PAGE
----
What you need to know
Caregivers, while on a waitlist to receive services for their child, who had a mindfulness intervention had reductions in distress more than those who attended information sessions about services and supports.
What is this research about?
Mindfulness techniques involve intentionally paying attention to inner state, “being present in the moment”, and not denying negative emotions that may be present. These may be helpful to alleviate the continual stress of caregivers during their child’s adult years while caregivers themselves are aging. Mindfulness can foster a focus on self-care, being less solution oriented, and stronger caregiver-child relationships. This would protect caregivers from exhaustion and distress in light of complex issues in the adult years, and help them in managing the changing relationship dynamics as the child ages. This study compared outcomes for caregivers of adult children who received a mindfulness intervention versus those who were in a support and education group.
What did the researchers do?
The researchers invited caregivers who were eligible and on a waitlist for community and social services. In the end, there were 26 caregivers in the mindfulness group and 24 in the information/support group that completed the study. Caregivers were an average age of 56.6, ranging from 37-81.
Each group had 7 sessions that were 2 hours long. The mindfulness group had mindfulness activities (e.g. 3 min breathing exercises, 20 min mediation), reflection time, and exercises to take home.
The information/support group had presentations on topics selected by the group. Presentation topics included person-directed planning, and accessing supports and resources around respite, clinical, housing, and crisis intervention. Researchers used questionnaires at the start, after the intervention finished (8 weeks later) and 3 months later to measure outcomes in both groups.
What did the researcher find?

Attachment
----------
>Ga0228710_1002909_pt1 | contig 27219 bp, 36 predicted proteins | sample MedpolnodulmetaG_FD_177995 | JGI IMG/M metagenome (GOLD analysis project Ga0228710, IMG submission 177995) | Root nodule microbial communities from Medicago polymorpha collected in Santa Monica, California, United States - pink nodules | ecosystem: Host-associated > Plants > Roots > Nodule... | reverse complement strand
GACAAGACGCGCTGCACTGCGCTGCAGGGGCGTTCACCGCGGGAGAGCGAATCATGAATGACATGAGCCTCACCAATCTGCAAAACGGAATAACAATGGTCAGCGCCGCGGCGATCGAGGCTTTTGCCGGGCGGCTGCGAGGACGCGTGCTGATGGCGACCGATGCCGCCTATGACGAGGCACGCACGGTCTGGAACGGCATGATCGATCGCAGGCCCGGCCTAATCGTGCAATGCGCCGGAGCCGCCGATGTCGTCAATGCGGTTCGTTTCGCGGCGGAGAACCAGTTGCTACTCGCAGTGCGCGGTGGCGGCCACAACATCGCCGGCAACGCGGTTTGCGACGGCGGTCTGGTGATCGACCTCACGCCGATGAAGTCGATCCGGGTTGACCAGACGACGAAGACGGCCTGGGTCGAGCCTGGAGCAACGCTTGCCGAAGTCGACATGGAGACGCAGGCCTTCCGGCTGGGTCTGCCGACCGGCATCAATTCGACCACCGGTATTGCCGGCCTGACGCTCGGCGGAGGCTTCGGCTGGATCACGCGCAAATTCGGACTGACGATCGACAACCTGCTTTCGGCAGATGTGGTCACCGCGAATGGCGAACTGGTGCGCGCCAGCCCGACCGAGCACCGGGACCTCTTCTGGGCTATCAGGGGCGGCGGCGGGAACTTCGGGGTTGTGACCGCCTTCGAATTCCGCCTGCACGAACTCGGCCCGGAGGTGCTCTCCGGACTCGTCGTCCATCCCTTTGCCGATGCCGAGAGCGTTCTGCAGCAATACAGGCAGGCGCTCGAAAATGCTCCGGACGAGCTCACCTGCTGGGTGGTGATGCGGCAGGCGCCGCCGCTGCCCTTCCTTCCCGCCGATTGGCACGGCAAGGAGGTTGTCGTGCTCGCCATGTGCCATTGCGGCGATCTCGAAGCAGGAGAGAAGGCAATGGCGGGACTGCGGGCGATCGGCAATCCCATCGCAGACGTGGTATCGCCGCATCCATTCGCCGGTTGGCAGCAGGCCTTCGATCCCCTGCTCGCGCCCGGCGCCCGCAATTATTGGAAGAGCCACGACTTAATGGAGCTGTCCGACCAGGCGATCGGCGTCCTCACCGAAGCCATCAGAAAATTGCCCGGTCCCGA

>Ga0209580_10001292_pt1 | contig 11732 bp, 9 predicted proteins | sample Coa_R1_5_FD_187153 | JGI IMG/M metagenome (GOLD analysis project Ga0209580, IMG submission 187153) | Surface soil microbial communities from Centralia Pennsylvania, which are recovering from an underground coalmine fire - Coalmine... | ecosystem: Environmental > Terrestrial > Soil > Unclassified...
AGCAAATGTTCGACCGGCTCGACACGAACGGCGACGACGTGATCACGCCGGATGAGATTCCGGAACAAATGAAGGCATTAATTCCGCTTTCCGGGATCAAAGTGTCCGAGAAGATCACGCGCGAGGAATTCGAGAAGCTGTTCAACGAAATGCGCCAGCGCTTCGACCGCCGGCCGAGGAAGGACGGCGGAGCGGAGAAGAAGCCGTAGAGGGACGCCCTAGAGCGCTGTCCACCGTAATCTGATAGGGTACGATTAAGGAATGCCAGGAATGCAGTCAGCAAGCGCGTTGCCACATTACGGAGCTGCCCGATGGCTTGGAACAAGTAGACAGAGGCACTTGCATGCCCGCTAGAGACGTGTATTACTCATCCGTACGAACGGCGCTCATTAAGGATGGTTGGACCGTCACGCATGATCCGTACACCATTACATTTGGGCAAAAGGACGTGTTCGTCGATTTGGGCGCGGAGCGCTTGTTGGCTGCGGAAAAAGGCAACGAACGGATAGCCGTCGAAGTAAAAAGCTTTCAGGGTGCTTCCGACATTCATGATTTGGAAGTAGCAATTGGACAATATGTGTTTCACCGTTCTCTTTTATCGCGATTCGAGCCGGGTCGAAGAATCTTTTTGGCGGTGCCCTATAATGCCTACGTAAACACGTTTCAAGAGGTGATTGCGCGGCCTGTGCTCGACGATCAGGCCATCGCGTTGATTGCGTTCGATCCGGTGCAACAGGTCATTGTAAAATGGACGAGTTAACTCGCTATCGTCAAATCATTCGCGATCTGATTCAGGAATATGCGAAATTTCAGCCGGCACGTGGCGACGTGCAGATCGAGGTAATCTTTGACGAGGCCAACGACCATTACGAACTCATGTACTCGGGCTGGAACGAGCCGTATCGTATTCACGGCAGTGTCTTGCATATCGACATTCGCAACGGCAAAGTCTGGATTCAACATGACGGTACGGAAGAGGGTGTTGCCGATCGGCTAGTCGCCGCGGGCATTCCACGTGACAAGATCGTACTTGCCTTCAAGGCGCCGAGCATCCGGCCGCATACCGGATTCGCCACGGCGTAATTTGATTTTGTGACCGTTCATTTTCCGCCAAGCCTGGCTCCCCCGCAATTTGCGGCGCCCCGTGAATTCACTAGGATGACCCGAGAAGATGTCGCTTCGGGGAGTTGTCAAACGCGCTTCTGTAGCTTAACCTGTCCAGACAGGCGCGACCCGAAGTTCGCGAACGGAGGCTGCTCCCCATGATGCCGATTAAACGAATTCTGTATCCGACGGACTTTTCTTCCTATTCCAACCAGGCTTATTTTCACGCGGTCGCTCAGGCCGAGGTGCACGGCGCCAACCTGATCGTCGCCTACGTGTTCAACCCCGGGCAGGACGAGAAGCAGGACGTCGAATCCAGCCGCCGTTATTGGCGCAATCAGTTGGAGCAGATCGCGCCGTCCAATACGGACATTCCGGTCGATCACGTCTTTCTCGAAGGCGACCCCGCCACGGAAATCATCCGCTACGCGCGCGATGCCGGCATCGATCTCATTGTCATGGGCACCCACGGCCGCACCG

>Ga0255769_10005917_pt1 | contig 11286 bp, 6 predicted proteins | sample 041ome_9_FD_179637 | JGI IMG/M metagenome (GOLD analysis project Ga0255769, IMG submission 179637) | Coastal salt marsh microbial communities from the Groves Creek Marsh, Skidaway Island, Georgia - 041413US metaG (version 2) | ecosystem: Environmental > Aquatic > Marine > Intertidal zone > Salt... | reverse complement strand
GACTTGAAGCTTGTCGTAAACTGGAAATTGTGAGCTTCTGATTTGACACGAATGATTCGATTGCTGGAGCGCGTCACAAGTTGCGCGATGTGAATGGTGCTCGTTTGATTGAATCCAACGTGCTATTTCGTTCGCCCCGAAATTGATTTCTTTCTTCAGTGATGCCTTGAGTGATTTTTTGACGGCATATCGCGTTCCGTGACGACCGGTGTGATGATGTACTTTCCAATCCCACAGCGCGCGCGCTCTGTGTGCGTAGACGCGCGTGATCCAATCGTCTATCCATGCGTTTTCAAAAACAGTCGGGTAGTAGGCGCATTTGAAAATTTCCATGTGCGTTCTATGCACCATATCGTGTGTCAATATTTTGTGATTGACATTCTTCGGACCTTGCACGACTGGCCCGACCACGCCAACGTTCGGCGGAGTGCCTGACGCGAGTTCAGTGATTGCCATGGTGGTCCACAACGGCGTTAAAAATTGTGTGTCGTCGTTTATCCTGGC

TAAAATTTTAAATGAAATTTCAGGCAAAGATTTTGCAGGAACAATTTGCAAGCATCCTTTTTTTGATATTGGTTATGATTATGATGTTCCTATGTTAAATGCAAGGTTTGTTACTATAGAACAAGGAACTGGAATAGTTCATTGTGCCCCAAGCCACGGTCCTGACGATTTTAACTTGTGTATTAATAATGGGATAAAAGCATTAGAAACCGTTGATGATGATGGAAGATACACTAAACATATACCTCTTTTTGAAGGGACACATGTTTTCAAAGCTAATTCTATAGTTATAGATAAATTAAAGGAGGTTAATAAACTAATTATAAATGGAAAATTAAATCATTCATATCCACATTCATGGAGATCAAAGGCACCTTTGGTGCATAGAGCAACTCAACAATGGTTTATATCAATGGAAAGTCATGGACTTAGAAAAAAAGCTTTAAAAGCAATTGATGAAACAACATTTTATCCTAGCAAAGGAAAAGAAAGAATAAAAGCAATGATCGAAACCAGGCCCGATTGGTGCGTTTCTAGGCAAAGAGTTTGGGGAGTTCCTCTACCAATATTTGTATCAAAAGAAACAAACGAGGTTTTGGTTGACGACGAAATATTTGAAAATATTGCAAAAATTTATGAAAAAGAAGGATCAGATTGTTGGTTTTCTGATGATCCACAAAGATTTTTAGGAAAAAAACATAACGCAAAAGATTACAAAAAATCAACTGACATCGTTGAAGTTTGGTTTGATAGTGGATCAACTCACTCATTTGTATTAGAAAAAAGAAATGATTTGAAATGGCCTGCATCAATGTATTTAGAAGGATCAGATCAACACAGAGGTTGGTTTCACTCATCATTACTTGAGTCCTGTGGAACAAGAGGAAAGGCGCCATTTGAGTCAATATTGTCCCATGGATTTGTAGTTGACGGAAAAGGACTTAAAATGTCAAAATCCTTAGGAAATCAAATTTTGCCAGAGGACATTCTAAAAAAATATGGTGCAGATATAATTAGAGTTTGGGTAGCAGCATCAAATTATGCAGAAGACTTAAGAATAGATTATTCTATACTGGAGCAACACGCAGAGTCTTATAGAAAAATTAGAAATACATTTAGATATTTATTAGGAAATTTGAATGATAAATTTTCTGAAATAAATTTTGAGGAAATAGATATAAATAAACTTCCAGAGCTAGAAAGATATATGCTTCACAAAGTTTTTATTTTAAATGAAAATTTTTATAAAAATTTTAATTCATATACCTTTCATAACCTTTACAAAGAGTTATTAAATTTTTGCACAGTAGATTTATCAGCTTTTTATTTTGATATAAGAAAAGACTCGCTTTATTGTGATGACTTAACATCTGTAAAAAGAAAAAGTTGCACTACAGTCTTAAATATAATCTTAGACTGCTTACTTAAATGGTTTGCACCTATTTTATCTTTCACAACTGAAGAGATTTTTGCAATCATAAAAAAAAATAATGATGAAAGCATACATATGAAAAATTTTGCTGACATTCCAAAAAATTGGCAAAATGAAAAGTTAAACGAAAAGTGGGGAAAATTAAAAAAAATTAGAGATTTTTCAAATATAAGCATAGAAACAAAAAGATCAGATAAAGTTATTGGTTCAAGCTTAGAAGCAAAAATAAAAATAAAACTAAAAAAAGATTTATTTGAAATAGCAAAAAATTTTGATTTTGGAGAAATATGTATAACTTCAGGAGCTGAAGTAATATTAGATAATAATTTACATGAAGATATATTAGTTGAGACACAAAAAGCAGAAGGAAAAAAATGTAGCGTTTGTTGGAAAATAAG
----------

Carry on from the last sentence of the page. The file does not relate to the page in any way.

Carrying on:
The researchers found that caregivers in the mindfulness group had less distress after the intervention that continued 3 months later. This was not observed in the parent information/support group. Both groups reported similar satisfaction with the sessions they had attended. At the 3 month follow up, 81% of those in the mindfulness group reported that they continued to use what they learned at least 3-4 times a week. It is important to note that many who were interested to participate initially could not due to scheduling conflicts, language barriers, issues with transportation, child/caregiver health, or child care.
The researchers found that caregivers in the mindfulness group had less distress after the intervention that continued 3 months later. This was not observed in the parent information/support group.
How can you use this research?
This study shows that the psychological component of mindfulness is more effective than information and support services to decrease stress for parents seeking and waiting for services for their adult child. Mindfulness is helpful in a context of ongoing frustration that are out of one’s control. This modified intervention (shorter sessions that busy caregivers could attend) was still effective. Future interventions need to address the barriers that caregivers face in order to participate.
About the Researchers
Lunsky (PhD, C. Psych) is a Clinician-Scientist in Adult Neurodevelopmental Services at the Centre for Addiction and Mental Health and Professor at the University of Toronto, Toronto, Canada.
Hastings (PhD) is a Professor at the Centre for Educational Development Appraisal and Research at the University of Warwick in Coventry, UK.
Weiss (PhD, C. Psych) is an Associate Professor in Psychology at York University in Toronto. Palucka (PhD) is an Assistant Professor at the University of Toronto.
Hutton is with Community Living Toronto.
White is with Developmental Services Ontario, Toronto Region.
Lunsky, Y., P. Hastings, R., Weiss, J.A. et al. (2017). Comparative effects of mindfulness and support and information group interventions for parents of adults with autism spectrum disorder and other developmental disabilities. Journal of Autism and Developmental Disorders, 47(6), 1769-1779. doi:10.1007/s10803-017-3099-z This research summary was written by Dr. Jonathan Lai for the Chair in Autism Spectrum Disorders Treatment and Care Research. This research summary, along with other summaries, can be found at asdmentalhealth.ca/researchsummaries
Reproduced with the permission of Dr. Jonathan Weiss (York University). This research summary was developed with funding from the Chair in ASD Treatment and Care Research. The Chair was funded by the Canadian Institutes of Health Research in partnership with Autism Speaks Canada, the Canadian Autism Spectrum Disorders Alliance, Health Canada, Kids Brain Health Network (formerly NeuroDevNet) and the Sinneave Family Foundation. This information appeared originally in the Autism Mental Health Blog ().